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Influencers Are Real, But they’re Not Always Who You Expect

This guest post is by Dan Zarella of of danzarrella.com.

I find myself in the quantity of followers versus quality of followers debate quite a bit. And one of the fundamental questions of that argument is the concept of influencers. There are clearly some social media users who have more reach and more influence than others, and it is obviously a good thing to have as many of them following you as possible.

Content sharing frequency

Content sharing frequency


(Source)

A few years ago, when Twitter had just launched and was used primarily by social media geeks, I did a survey. I asked takers how often then shared content with their friends. I found that people who were on Twitter tended to share content more frequently. Those bleeding edge social media users were clearly more influential. For many mainstream markets, whose customer bases aren’t full of hardcore social media users, the percentage of the audience who is on social media (especially the newer platforms) tends to be more influential and connected.

Great tools like Klout and Twitter Grader exist to help you identify influential users, but it becomes tricky and often expensive in terms of time and resources to scale your reach by targeting individual, high-value users.

Death hoax timeline

Death hoax timeline


(Source)

On the flip side of the coin is the concept of contextual influence. A few months ago there was a death hoax about Nelson Mandela on Twitter. A few Blackberry messenger spam was sent to a number of South African people one morning informing them that Mandela had died. One user, @lebolukewarm, tweeted the phrase “RIP Nelson Mandela” and got around 70 retweets. The phrase then began to trend worldwide on Twitter and received mainstream media coverage.

Lebolukewarm isn’t traditionally influential. He had less than 1,000 followers when the hoax started. He would never show up on any Klout report. It’s nearly impossible to specifically target this kind of influencer, he was just in the right place at the right time. The same was true for many of the users who got tons of ReTweets about Osama Bin Ladin’s capture.

The only way to optimize for having influencers like Lebo following you is to cast a wide net. Since you can’t target users like him, you can only hope to get a lot of followers, thereby increasing the probability that someone like him is following you.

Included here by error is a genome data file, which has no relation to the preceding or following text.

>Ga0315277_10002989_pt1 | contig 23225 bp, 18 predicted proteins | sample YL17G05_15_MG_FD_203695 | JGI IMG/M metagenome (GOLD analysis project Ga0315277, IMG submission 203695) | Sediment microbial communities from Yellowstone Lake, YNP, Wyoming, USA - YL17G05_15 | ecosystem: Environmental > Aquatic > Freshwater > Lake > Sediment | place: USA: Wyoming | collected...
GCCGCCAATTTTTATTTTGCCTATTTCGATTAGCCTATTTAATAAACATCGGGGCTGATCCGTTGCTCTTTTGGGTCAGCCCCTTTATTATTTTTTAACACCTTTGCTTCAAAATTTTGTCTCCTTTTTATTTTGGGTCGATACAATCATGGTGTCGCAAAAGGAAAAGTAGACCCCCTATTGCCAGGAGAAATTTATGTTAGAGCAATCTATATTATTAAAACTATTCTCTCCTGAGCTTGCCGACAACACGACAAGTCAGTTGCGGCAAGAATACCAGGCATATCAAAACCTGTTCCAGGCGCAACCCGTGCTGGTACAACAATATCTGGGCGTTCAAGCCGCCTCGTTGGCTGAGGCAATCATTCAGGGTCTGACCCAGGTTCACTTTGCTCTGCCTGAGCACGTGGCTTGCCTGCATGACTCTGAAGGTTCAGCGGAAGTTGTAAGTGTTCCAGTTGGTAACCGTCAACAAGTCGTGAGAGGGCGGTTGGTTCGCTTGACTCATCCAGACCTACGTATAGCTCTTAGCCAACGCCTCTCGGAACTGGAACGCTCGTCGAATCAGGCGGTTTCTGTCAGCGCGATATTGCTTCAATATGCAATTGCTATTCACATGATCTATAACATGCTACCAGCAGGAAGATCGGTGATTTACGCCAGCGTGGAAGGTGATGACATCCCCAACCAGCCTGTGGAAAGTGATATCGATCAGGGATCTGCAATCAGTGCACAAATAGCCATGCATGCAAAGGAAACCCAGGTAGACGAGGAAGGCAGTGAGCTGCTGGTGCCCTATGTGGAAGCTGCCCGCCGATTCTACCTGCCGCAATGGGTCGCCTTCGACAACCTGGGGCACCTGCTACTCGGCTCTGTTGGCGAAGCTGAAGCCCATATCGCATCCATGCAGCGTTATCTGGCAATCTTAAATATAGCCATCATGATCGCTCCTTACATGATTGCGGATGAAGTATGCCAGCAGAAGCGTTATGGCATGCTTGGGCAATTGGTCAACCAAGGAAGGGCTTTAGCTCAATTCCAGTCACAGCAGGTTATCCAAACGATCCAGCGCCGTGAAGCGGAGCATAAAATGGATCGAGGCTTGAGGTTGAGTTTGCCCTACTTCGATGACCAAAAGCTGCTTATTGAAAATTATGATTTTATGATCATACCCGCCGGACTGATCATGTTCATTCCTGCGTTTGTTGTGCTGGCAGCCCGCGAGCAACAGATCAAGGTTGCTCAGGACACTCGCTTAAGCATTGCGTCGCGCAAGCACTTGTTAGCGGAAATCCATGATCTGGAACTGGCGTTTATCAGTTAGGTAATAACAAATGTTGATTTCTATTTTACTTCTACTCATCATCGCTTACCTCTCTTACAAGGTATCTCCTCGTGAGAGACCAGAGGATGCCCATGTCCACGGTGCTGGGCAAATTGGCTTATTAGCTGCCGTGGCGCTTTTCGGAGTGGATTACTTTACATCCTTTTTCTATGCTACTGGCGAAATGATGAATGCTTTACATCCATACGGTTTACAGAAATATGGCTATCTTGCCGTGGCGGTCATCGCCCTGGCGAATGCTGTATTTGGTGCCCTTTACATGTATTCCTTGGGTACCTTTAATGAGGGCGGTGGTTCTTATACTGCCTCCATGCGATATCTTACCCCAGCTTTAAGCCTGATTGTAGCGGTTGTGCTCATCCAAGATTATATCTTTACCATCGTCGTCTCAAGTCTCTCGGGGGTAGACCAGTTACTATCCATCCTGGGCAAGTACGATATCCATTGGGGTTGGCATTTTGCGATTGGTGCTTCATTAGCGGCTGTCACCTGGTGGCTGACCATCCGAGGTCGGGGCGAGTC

Dan Zarrella is the award-winning social media scientist at HubSpot and host of the upcoming webinar: The Science of Social Media on August 23rd at 2PM ET.

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Comments

  1. Ruth Zive says:

    Hmmm…interesting post. Why must quantity and quality be mutually exclusive? Targeting high profile influencers doesn’t necessarily preclude a quantity-based approach, does it?

  2. Reepix says:

    I think influencers are real, but you must search them

  3. dan says:

    I think you need to consider the power of the content being tweeted. The examples quoted are both have very grabbing headlines which is a big part of the spread equation.

    Spread = catchiness of content x relavence to followers x number of followers

    I think the hardest part is spotting good stories that can go viral….there needs to be funnel and process for vetting potential stories worth sharing with followers to achieve best idea spread. There is a blog post required on this topic ;)

  4. Jenn Mattern says:

    True influence has very little to do with getting people to sacrifice a split second of their time to click a RT button. Get back to me when all the shiny tools can measure real influence — changing people’s minds on important issues, reaffirming existing beliefs (for better or worse), and getting people to take action that actually involves some commitment on their part.